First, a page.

Like many EM readers, I think a lot about the sounds I use and regularly review the instruments in my setup when I start a new project: Should I start with something familiar or look for something new and let it inspire me? Consequently, I was struck by the divergent viewpoints that appear in this month’s features.
In our cover story, Francis Prève explains how a particular instrument—or in some cases, a specific patch—can be one of the most important characteristics of a musical style. While the concept isn’t new to EM readers that something like the Roland TB-303 could define a genre, some of the synths in the article may surprise you. The main point is that, if you’re going to work in certain styles of dance music, you need to have a recognizable sound palette that you can regularly dip into.
Then I read this quote: “Mostly, I prefer not to use synth sounds that I’ve used before.” In our feature interview, Gary Numan explains how he takes an entirely different approach by starting with a clean slate when he begins a new project. For musicians who want to explore the boundaries of their creativity, this is the most challenging—and risky—way to work. But it makes sense for a musician of Numan’s caliber.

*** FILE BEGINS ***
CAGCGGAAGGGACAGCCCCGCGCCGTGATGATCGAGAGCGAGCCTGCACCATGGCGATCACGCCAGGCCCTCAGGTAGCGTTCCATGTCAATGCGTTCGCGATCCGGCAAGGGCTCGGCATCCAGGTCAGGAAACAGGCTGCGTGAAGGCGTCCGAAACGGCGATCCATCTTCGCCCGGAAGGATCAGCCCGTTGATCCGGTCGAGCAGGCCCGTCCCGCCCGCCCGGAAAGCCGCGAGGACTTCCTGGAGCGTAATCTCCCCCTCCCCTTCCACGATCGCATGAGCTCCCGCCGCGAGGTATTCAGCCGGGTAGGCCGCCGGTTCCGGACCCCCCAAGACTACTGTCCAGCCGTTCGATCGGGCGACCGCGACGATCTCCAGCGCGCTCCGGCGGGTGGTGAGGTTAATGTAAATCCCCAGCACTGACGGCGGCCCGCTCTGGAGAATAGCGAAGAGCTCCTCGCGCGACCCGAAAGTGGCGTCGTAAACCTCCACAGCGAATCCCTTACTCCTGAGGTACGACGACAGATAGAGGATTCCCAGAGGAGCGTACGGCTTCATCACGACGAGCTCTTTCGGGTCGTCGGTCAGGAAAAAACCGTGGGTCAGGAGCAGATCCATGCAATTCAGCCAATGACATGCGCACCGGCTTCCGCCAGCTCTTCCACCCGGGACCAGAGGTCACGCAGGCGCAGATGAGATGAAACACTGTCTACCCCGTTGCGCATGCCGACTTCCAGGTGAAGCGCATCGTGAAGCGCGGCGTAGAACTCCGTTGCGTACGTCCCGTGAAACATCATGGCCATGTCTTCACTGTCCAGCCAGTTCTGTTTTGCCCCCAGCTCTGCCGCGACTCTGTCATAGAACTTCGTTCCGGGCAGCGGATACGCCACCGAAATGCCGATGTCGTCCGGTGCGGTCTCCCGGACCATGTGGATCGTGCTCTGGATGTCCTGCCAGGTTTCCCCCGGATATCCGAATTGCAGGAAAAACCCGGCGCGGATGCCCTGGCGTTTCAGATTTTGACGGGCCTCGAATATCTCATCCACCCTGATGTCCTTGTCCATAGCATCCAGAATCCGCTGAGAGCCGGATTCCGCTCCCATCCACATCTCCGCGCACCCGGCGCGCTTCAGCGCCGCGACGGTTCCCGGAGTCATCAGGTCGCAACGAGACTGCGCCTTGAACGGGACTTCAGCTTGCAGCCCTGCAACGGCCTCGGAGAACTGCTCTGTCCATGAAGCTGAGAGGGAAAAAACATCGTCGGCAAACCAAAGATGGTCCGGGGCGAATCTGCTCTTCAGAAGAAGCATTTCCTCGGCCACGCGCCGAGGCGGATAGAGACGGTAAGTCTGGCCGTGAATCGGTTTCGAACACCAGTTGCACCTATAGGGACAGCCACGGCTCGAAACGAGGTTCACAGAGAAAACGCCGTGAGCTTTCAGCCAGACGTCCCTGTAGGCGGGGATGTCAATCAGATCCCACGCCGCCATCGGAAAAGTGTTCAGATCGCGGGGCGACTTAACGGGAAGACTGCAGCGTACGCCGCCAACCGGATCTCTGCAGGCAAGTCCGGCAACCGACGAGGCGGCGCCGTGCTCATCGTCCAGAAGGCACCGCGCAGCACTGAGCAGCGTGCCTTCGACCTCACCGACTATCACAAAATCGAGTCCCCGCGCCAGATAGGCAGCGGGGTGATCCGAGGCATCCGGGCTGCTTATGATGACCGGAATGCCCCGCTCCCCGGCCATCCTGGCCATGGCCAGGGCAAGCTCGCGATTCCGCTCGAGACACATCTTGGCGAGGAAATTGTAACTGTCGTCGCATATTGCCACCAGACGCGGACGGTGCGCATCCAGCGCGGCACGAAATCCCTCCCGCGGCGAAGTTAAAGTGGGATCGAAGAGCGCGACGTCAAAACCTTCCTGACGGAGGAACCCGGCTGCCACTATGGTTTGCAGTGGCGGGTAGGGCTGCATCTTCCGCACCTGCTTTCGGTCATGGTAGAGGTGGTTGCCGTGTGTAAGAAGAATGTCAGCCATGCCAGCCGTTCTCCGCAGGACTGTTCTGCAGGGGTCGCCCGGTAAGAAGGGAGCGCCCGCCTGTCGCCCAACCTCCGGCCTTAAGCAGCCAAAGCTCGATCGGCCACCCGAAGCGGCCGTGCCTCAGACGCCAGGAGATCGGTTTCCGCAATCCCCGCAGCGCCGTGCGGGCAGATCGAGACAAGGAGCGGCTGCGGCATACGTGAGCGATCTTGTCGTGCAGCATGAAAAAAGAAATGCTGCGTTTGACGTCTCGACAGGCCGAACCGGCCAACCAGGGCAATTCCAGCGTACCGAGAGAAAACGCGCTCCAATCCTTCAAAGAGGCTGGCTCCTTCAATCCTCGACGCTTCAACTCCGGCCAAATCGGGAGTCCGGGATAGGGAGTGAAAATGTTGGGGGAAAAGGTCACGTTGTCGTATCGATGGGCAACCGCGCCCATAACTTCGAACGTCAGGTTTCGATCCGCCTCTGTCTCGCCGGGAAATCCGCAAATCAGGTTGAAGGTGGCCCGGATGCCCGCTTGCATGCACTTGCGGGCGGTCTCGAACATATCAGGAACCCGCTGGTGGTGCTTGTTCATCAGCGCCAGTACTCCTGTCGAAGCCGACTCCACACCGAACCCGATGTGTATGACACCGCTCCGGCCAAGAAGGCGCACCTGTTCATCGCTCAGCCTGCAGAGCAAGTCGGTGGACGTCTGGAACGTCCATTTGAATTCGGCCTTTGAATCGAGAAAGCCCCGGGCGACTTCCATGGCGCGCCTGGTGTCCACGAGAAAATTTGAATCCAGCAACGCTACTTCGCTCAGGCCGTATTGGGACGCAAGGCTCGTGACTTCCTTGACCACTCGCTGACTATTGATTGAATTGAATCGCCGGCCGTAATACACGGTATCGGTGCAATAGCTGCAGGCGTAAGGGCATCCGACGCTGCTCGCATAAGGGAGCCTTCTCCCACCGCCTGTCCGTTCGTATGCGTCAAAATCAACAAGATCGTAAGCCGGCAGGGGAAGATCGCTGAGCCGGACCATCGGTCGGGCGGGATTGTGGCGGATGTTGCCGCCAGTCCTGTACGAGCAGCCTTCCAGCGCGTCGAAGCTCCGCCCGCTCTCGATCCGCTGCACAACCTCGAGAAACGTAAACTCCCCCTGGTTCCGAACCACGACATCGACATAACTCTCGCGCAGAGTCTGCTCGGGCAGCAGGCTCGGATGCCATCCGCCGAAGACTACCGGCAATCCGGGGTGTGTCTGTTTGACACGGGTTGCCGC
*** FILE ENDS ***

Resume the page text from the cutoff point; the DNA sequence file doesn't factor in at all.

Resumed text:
And if you haven’t been paying attention to Numan’s work since the early records, you owe it to yourself to become reacquainted with his recent music. After hearing the latest release, Savage (Songs from a Broken World), author Geary Yelton felt that it could be the singer’s best album yet. This month’s interview provides a rare look into Numan’s creative process, and I hope you’ll find it as inspiring as I do.
I hope you enjoy the other articles in the issue, as well. As always, please keep in touch and feel free to share your feedback.